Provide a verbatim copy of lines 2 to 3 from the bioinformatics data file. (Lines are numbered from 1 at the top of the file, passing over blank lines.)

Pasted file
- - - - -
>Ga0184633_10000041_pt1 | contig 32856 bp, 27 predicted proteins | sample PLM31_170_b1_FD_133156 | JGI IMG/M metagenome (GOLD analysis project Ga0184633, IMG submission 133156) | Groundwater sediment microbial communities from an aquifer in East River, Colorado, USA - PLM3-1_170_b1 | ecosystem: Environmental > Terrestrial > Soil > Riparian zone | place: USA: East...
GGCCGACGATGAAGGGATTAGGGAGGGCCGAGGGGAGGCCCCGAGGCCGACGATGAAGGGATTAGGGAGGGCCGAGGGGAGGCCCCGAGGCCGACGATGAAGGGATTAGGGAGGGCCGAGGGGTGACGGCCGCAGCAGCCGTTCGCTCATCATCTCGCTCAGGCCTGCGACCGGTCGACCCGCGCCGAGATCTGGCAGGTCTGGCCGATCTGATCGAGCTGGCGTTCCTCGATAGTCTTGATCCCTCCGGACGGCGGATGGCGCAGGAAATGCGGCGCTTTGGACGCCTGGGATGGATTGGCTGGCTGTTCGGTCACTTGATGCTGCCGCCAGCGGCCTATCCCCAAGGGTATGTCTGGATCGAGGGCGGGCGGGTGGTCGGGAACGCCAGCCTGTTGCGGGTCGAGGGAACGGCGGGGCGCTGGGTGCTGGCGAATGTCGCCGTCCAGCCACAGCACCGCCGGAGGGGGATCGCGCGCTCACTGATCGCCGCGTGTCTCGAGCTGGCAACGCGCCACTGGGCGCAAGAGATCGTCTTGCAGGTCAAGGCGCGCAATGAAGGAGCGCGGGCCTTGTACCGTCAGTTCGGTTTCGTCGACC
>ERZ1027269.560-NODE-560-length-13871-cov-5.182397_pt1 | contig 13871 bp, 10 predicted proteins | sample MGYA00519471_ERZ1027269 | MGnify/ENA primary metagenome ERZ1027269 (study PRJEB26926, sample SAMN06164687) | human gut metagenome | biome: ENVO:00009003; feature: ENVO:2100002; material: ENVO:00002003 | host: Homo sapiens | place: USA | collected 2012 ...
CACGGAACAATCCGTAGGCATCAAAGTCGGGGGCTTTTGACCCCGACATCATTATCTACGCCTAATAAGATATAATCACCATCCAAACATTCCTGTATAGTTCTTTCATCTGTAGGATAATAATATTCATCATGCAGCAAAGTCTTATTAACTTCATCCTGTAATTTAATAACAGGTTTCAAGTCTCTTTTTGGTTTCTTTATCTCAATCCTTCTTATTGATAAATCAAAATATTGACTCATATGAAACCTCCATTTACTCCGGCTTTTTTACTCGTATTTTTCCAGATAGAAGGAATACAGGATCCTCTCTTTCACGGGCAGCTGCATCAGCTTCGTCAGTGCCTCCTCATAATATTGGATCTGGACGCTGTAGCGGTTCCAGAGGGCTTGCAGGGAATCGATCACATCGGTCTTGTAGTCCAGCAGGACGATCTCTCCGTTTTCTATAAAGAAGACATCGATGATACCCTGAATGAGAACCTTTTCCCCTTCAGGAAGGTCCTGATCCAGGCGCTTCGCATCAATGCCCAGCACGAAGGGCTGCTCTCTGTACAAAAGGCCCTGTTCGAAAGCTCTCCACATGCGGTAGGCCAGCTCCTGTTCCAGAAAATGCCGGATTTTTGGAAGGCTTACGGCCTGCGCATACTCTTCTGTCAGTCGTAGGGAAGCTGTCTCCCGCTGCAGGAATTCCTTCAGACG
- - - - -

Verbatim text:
GGCCGACGATGAAGGGATTAGGGAGGGCCGAGGGGAGGCCCCGAGGCCGACGATGAAGGGATTAGGGAGGGCCGAGGGGAGGCCCCGAGGCCGACGATGAAGGGATTAGGGAGGGCCGAGGGGTGACGGCCGCAGCAGCCGTTCGCTCATCATCTCGCTCAGGCCTGCGACCGGTCGACCCGCGCCGAGATCTGGCAGGTCTGGCCGATCTGATCGAGCTGGCGTTCCTCGATAGTCTTGATCCCTCCGGACGGCGGATGGCGCAGGAAATGCGGCGCTTTGGACGCCTGGGATGGATTGGCTGGCTGTTCGGTCACTTGATGCTGCCGCCAGCGGCCTATCCCCAAGGGTATGTCTGGATCGAGGGCGGGCGGGTGGTCGGGAACGCCAGCCTGTTGCGGGTCGAGGGAACGGCGGGGCGCTGGGTGCTGGCGAATGTCGCCGTCCAGCCACAGCACCGCCGGAGGGGGATCGCGCGCTCACTGATCGCCGCGTGTCTCGAGCTGGCAACGCGCCACTGGGCGCAAGAGATCGTCTTGCAGGTCAAGGCGCGCAATGAAGGAGCGCGGGCCTTGTACCGTCAGTTCGGTTTCGTCGACC
>ERZ1027269.560-NODE-560-length-13871-cov-5.182397_pt1 | contig 13871 bp, 10 predicted proteins | sample MGYA00519471_ERZ1027269 | MGnify/ENA primary metagenome ERZ1027269 (study PRJEB26926, sample SAMN06164687) | human gut metagenome | biome: ENVO:00009003; feature: ENVO:2100002; material: ENVO:00002003 | host: Homo sapiens | place: USA | collected 2012 ...